Oct 1, 2019

Dammit Smithers this isn’t Rocket Science it’s Brain Surgery!

Robots are cool.

Killer robots are cooler.

Fighting bar robots built by underserved groups are coolest.

Problem: The literal cost of admission is prohibitively highlight

Solution: Open Source symbiotic board + goodwill toys!

Electronics design can be a daunting task even for professionals. Every kid who watched BattleBots or robot wars as a kid will feel the pull to build their own mechanical monster capable of destroying everything in its path. They approach with excitement and curiosity and the passion only a child possesses. Dipping a toe in the water can lead to being intimidated at a library worth of engineering textbooks that seem necessary to even get ‘hello world’ and ‘blink’ working. The solution, much like in the professional engineering world, is to take baby steps. Iteratively moving forward from the very basics to the more advanced is the best way to learn.

The leechbot is a simple, low-cost BLE based motor controller meant to be integrated with a 9-12V motor based childrens toys. It was designed to lower the barrier to entry into the world of robotics. It consists of three basic subsystems :


A Microcontroller is the brains of the operation. It effectively is a means to control electronic switches called pins. These pins can be set in either High (1), or Low (0) based on commands received. For example, with the right command, the pin controlling the motor will switch from low to high and the motor will begin running.

When the pin controlling the motor is held at high, the motor will run full speed. When the motor pin is held at low, it will stop. What if we want something inbetween full speed and immobile? Motor speed is controlled with something called Pulse Width Modulation (PWM). This is effectively flipping the pin from high to low very quickly. By going on off on off on off, with an equal time with the pin held in each level, the motor will run at about half speed. By controlling the ratio of high to low, we can get very fine grained control of speed. In our device, the ESP32 is a nifty little system-on-a-chip (SOC) that acts as both the microcontroller and BLE radio.


The commands to turn the motor pins off and on are controlled via a COM port, sent over electrical signal. A radio (bluetooth low energy in this case), is a wireless means of sending those commands. How Bluetooth Low Energy Works at a lower level is covered here


An H bridge controls the direction a motor is turning. If a positive voltage is applied to the + end of the motor, and ground is connected to the - end, the motor will turn forward. If those voltages are reversed, the motor will turn backwards.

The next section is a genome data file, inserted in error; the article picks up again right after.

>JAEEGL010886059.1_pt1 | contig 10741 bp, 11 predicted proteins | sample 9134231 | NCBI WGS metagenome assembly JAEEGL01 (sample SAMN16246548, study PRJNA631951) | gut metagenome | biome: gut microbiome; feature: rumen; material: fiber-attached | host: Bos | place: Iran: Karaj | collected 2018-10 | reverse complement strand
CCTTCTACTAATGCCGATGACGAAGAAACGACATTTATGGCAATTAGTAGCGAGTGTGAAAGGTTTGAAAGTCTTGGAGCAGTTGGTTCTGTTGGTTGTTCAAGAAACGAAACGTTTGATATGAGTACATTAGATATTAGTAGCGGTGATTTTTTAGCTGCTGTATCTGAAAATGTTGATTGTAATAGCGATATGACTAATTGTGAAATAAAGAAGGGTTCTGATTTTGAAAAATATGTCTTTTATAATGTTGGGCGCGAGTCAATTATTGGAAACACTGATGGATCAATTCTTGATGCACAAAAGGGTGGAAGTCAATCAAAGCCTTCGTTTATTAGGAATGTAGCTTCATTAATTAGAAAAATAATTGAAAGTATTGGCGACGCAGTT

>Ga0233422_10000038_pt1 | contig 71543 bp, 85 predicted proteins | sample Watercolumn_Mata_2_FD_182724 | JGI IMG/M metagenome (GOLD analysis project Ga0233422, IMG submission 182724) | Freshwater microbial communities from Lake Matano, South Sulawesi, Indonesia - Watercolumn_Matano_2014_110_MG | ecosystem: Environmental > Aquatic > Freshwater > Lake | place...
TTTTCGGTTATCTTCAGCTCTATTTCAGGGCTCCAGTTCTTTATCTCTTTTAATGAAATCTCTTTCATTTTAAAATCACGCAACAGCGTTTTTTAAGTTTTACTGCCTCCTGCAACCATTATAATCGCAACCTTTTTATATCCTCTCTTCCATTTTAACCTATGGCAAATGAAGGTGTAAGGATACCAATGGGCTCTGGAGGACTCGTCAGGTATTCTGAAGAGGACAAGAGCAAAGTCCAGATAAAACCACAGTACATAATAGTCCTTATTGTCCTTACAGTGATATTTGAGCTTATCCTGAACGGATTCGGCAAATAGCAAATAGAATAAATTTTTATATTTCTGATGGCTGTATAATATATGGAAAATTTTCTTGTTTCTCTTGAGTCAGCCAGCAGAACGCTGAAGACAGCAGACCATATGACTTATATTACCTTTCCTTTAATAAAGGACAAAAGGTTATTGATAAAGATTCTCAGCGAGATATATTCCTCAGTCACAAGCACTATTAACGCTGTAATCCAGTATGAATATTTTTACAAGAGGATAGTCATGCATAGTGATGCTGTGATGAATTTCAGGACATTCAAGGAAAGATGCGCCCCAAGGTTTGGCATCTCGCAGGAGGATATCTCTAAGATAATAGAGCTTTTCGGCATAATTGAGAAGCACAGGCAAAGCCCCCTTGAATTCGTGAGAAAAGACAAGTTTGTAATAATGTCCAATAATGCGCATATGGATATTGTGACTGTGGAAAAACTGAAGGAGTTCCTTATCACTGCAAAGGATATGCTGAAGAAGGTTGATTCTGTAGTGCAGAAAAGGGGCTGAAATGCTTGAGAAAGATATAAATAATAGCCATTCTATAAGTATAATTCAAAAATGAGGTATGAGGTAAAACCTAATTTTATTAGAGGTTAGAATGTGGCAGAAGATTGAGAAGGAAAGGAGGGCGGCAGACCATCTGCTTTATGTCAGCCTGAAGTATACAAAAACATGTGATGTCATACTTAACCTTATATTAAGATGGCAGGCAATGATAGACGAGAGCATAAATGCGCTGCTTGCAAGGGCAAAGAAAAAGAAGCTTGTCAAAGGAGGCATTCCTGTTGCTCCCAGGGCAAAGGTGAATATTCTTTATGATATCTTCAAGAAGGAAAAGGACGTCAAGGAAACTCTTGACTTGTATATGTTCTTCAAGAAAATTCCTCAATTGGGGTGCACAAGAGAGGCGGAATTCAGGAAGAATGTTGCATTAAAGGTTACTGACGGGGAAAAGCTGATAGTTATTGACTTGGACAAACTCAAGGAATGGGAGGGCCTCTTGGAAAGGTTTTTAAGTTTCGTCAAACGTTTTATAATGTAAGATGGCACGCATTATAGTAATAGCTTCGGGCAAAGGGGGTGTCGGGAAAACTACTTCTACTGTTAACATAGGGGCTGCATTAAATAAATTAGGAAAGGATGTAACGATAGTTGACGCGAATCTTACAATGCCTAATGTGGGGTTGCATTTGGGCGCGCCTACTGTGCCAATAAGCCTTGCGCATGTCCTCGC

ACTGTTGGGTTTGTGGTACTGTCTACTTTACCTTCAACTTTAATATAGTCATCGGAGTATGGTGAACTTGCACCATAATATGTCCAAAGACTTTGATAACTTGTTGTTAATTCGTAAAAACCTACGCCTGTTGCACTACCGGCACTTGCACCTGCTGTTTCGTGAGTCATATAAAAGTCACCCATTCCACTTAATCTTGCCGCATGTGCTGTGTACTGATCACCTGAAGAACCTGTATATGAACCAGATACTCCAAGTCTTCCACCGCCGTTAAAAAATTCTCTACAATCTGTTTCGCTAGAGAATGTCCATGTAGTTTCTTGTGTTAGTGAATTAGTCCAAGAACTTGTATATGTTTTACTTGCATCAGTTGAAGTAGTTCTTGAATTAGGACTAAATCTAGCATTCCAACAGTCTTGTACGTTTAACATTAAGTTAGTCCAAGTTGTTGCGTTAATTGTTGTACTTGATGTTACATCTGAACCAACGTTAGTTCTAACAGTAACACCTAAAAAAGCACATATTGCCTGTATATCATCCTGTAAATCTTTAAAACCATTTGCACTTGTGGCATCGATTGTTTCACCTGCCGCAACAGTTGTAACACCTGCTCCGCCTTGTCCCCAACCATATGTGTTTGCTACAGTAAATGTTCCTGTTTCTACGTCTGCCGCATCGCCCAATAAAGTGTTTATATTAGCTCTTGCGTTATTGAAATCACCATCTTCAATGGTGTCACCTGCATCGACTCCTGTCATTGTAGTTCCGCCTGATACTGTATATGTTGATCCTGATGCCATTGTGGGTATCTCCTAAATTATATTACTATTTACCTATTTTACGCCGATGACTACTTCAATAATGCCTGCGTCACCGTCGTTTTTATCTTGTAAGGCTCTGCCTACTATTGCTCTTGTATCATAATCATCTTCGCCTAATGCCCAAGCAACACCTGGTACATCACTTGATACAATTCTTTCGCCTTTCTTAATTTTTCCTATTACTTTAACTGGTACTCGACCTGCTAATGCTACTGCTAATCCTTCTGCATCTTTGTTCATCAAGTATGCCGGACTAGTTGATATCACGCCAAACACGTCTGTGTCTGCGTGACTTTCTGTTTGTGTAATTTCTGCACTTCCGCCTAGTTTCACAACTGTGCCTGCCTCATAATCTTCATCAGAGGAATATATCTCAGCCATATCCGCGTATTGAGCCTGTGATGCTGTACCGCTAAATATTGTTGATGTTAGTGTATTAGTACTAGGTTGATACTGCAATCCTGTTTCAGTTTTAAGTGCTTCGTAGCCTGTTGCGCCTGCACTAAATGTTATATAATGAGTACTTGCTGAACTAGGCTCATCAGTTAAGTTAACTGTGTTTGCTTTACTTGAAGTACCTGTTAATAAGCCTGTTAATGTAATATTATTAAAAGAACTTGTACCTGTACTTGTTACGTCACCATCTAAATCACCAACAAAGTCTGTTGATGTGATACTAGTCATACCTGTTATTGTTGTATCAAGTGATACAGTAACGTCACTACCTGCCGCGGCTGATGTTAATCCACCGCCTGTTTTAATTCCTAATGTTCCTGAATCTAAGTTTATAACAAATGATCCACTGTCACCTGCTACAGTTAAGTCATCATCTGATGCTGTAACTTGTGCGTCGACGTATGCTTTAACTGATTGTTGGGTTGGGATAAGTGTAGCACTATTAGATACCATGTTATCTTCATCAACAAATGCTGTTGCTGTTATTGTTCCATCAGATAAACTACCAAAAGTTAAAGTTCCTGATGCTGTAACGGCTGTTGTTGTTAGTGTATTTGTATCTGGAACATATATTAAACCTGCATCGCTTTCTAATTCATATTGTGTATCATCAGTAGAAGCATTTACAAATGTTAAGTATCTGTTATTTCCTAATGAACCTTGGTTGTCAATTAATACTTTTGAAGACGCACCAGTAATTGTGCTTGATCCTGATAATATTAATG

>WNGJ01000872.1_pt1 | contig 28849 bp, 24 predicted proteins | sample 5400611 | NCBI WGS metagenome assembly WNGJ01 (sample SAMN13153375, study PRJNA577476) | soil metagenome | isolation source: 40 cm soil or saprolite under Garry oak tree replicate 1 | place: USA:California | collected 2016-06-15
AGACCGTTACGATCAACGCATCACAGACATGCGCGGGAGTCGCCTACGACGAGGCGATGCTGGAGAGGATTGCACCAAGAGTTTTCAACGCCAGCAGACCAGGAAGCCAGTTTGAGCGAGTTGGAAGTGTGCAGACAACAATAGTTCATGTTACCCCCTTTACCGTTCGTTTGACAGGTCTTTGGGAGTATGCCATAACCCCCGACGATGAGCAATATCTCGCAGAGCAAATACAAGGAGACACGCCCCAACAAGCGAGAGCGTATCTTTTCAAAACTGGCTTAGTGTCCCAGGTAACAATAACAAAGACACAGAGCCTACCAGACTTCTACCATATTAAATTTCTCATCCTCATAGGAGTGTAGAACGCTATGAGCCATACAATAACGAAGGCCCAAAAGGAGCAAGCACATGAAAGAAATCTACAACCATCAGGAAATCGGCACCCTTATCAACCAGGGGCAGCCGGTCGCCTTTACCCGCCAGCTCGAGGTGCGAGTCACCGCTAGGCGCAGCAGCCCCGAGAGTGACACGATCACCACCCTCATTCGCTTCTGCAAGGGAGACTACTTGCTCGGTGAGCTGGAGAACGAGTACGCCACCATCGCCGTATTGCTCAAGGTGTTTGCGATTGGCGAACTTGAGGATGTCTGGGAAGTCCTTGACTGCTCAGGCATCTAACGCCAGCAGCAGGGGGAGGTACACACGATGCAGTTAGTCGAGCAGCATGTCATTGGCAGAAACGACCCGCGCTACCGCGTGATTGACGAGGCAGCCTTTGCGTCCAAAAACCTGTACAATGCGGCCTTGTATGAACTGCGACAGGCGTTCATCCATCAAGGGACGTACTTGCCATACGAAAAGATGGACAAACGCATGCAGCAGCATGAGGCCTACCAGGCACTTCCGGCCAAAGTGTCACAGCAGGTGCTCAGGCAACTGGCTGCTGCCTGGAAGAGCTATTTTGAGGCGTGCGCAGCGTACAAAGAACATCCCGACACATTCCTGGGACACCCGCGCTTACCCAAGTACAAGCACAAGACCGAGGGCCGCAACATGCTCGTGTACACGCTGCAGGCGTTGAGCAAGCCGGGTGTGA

Transistors (labeled NPN and PNP) are effectively electronically controlled light switches. When Q1 and Q4 are connected, and Q2 and Q3 are disconnected, voltage flows from the + end of the motor to the - end running it in forward mode. When Q2 and Q3 are connected, and Q1 and Q4 are disconnected, this runs the motor in reverse mode because voltage is flowing from the - end of the motor to the + end. This means to control a motor we just need to 4 pins to control Q1 Q2 Q3 and Q4.

The leechbot board comes preloaded with an Arduino Bootloader, preprogrammed, and ready for controlling the weird bot of your dreams slash nightmares. For $40, you too can hook up to a Furby and have your own little demon running around in $20 minutes.


1. Plug the provided lithium ion battery into the board at the terminal labeled BAT.

2. Turn on the bluefruit app and look for the device labeled leechbot followed by some number. Click connect.

3. Verify the device connects and the LEDs on the board turn on. Disconnect the battery.

4. Find the two wires connected to the motor of your RC car or other device. There should be two wires, 1 red for VCC, and 1 black for GND.

5. Snip those two wires as far from the motors as possible. Strip the last quarter inch of those wires.

6. Attach those wires through the holes in the screw terminals labeled MOTOR-L and MOTOR-R. Screw down.

7. Plug the battery back in, and connect to the leechbot device. Select joypad for control. You’re good to go!





Lithium Ion battery